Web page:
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December 10, 2010

Why Did You Fall Off?

The USEA’s Safety and Equine Welfare Committee now asks riders for their own explanations of their falls in competition.

That’s the question 276 riders were asked in an email survey sent by the U.S. Eventing Association’s Safety and Equine Welfare Committee between mid-August and the end of November. And co-chair Carol Kozlowski shared the answers to that question today, Dec. 10, at the USEA Annual Convention and Meeting in Scottsdale, Ariz.

“[Eventing] got a rough start this spring with some fairly high-profile riders coming off on cross-country and getting injured at some events,” Kozlowski said in today’s safety forum. “We’ve been getting pretty good information [about falls] coming in from the officials’ required documentation after events, but what we really weren’t getting was the riders' information and what they thought happened.”

So this spring and summer, Danny Warrington spearheaded the survey project for the committee. He carefully crafted the wording to assure that when riders received the email the Monday after the competition at which they’d fallen, they wouldn’t be offended or feel targeted.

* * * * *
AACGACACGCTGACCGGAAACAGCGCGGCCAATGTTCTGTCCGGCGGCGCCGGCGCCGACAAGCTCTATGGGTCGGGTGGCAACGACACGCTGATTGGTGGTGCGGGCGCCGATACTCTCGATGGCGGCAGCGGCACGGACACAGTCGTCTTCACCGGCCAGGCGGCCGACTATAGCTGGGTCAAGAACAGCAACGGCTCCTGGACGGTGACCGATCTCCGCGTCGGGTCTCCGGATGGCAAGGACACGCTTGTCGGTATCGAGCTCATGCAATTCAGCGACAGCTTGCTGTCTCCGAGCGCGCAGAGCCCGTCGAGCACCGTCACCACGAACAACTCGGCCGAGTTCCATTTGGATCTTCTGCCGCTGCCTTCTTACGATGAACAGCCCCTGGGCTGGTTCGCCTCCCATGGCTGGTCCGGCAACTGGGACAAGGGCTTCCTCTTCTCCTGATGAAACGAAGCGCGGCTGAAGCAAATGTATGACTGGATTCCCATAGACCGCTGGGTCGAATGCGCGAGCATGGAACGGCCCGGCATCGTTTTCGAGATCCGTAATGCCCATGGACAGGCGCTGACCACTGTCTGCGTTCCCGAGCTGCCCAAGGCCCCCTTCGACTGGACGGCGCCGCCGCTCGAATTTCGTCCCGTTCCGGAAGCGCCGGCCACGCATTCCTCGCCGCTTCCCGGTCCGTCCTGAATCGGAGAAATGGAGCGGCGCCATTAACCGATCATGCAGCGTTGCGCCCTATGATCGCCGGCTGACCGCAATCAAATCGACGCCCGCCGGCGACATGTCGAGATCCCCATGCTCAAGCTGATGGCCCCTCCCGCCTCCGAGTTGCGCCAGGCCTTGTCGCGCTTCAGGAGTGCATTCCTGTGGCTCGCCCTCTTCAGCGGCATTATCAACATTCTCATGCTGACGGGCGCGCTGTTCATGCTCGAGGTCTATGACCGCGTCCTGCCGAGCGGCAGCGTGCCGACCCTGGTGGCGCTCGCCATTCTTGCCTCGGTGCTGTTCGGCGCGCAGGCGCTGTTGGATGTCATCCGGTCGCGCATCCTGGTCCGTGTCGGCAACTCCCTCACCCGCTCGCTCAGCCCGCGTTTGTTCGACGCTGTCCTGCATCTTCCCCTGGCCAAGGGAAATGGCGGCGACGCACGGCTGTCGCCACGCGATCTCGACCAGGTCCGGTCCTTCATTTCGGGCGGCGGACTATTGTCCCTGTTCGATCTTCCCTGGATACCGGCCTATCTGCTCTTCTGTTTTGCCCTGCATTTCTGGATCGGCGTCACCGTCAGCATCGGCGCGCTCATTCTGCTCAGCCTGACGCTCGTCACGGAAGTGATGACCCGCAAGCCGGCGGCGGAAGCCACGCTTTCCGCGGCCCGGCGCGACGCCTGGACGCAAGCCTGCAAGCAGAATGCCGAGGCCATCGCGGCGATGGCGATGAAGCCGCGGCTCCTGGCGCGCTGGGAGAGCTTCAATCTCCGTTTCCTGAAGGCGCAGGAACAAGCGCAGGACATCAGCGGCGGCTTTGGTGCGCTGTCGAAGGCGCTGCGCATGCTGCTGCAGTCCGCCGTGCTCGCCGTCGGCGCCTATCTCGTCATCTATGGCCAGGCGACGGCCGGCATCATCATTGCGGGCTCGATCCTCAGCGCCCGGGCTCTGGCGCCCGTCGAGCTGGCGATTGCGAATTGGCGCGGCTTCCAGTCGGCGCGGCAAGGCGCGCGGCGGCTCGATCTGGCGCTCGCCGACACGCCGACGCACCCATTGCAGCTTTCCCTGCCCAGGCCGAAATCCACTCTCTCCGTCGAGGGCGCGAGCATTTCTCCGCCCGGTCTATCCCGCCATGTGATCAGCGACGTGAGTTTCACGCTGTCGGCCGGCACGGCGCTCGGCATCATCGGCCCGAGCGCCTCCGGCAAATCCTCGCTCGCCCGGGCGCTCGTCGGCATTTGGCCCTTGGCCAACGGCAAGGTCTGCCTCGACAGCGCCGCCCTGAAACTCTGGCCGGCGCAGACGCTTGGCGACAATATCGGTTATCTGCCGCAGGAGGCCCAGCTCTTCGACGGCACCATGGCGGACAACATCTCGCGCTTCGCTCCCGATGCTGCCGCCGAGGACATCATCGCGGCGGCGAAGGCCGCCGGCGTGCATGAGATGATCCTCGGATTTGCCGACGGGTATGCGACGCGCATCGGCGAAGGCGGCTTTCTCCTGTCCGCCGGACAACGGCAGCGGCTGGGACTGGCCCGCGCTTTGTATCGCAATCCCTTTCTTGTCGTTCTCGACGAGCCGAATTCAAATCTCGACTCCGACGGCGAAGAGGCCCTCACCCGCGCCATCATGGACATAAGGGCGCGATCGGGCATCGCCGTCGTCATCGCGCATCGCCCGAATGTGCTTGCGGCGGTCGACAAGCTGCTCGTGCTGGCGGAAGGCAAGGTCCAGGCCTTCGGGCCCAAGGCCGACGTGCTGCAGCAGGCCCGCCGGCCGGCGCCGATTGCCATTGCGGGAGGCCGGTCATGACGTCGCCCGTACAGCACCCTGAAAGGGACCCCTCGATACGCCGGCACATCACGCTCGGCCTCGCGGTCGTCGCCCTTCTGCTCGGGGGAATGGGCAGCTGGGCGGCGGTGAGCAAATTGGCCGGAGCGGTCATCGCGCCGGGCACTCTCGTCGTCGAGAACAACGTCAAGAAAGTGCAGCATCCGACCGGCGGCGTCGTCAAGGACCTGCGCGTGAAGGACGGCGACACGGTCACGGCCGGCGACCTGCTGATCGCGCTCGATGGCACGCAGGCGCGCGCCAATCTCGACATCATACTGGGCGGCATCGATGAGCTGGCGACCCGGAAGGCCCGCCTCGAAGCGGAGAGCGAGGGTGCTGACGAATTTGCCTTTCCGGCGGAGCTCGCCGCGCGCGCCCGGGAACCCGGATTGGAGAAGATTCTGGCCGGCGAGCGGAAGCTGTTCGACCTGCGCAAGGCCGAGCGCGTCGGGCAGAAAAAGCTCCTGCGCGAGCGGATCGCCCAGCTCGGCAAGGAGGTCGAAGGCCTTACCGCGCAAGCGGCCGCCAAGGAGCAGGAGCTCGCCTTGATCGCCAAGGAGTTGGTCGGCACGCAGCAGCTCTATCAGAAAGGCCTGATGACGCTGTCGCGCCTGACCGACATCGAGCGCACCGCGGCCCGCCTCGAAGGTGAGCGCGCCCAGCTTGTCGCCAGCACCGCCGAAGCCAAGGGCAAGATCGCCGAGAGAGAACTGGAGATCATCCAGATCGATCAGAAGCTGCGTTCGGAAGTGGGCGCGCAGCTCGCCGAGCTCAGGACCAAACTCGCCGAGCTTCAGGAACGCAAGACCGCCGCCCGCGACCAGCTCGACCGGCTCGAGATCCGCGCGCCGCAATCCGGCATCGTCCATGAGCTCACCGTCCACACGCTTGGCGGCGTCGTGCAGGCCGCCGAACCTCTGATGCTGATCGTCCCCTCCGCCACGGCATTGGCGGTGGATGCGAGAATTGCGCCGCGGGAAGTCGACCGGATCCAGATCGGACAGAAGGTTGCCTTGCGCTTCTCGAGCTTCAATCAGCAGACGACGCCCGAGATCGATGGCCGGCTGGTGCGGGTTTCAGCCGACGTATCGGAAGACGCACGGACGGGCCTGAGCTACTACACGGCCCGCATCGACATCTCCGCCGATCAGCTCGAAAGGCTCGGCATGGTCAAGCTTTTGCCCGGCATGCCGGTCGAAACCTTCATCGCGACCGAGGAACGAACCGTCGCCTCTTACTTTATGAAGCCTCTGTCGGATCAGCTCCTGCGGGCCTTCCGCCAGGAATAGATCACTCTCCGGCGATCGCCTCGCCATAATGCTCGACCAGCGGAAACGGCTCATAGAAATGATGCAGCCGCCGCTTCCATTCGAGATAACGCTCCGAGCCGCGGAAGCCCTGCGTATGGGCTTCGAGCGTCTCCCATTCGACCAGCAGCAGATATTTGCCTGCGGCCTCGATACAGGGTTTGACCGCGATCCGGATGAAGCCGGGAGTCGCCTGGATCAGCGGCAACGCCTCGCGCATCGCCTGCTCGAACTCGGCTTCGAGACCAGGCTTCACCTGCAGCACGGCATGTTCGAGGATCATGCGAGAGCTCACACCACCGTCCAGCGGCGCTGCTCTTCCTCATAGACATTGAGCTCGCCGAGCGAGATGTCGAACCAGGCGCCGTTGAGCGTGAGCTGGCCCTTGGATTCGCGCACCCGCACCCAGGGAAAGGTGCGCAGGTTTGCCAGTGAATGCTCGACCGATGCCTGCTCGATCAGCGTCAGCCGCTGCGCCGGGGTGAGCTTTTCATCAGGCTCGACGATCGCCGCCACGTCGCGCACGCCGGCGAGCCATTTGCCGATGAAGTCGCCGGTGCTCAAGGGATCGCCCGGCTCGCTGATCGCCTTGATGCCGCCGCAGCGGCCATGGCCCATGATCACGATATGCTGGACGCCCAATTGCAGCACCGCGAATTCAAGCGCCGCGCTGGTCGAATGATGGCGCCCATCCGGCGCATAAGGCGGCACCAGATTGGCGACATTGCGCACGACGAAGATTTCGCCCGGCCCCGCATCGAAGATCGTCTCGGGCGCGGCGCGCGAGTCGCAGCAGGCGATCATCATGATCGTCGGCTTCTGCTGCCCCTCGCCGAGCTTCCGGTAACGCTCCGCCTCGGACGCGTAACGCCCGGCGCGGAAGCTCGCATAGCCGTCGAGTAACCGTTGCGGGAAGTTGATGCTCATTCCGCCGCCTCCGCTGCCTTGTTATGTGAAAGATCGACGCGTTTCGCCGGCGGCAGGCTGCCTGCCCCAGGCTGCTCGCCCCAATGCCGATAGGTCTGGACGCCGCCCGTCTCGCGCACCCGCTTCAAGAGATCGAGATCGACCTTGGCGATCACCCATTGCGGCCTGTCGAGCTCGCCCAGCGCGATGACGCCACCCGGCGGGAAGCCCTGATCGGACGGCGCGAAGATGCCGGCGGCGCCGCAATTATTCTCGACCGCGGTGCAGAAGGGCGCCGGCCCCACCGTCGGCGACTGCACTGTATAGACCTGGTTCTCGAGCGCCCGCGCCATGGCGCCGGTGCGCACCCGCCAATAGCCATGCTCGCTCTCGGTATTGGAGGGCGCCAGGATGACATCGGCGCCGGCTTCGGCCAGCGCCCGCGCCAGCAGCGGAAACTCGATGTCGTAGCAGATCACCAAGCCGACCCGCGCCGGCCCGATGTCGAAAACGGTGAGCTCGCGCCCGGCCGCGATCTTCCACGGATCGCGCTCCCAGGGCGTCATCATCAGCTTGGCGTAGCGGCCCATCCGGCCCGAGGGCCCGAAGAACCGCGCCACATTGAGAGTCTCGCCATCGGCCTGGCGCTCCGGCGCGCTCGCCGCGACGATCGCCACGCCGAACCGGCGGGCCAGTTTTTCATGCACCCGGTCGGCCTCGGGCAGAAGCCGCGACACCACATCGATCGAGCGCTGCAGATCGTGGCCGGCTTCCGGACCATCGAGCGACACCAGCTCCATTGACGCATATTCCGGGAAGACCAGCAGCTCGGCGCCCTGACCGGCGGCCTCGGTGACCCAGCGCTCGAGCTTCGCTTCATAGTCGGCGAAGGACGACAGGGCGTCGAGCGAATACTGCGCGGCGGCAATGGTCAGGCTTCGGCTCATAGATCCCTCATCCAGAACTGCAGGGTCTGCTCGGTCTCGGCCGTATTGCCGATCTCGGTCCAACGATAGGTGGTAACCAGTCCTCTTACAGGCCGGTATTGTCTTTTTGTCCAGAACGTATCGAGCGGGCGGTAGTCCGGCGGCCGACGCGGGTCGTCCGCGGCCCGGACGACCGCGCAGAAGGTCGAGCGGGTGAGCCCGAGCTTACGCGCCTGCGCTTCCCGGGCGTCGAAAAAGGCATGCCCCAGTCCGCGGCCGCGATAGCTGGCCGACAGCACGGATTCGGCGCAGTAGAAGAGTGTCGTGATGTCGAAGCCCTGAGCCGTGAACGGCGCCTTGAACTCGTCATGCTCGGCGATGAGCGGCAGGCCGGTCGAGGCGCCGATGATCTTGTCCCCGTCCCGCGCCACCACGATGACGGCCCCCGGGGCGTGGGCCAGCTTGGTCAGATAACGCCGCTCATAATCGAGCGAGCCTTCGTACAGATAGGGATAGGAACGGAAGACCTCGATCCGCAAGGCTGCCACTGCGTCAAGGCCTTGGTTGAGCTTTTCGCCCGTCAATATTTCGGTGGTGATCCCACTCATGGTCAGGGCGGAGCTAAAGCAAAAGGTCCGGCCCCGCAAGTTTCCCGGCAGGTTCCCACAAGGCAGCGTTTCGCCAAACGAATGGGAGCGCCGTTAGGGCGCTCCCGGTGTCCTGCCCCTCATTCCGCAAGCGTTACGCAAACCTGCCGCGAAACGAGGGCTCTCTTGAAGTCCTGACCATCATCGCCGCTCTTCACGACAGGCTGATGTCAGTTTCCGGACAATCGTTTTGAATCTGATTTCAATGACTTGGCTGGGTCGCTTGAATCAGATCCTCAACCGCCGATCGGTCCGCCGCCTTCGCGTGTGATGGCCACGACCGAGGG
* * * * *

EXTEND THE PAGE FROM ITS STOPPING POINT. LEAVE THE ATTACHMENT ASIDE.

“We started out thinking we’d do an interview of the rider immediately following the fall,” Kozlowski explained. “But then we realized that the heat of the moment might not be the best time—we can get a little grumpy when we’ve just fallen off! But we didn’t want to wait too long and let the rider’s fantasy go wild about what actually happened. Mostly we wanted to assure riders that there was no recrimination, and their answers were totally anonymous.”

The committee sent out 276 email surveys, and they got 124 replies. The 44.9 percent response rate was much higher than they'd expected, according to Kozlowski.

“I think riders really appreciated the opportunity to vent,” she said. “There was a lot of venting going on about things like footing, falling off not related to fence, etcetera. But we were pleased to see that many riders really took responsibility for their falls. And the good news is that for the most part, our riders have a really good sense of humor!”

Here’s a smattering of those questions and riders’ responses:

1)    If you could ride the fence you fell at again, would you have done something differently?

Yes: 74%

No: 21%

No, fall not related to jump (slipping, spooking, etc.): 5%

Seven riders referred to a green/naughty horse, while 70 referred to specific “pilot errors” (speed, line, position, etc.). Nine described their falls as unrelated to a jump. Seven riders felt that course conditions contributed to their falls: four due to uneven footing/hole in the water jump; two due to slippery/hard ground; one due to sun glare/riding light into dark. Two riders said they had problems with their tack or equipment, and one rider swore her fall was, quite simply, a fluke.

Comments:

“My horse stopped; I kept going.”

“I did not plan on my horse deciding to land and leap left.”

“He was a green horse and looking at everything.”

“I would not have panicked and pulled his teeth out three strides before the jump, poor creature.”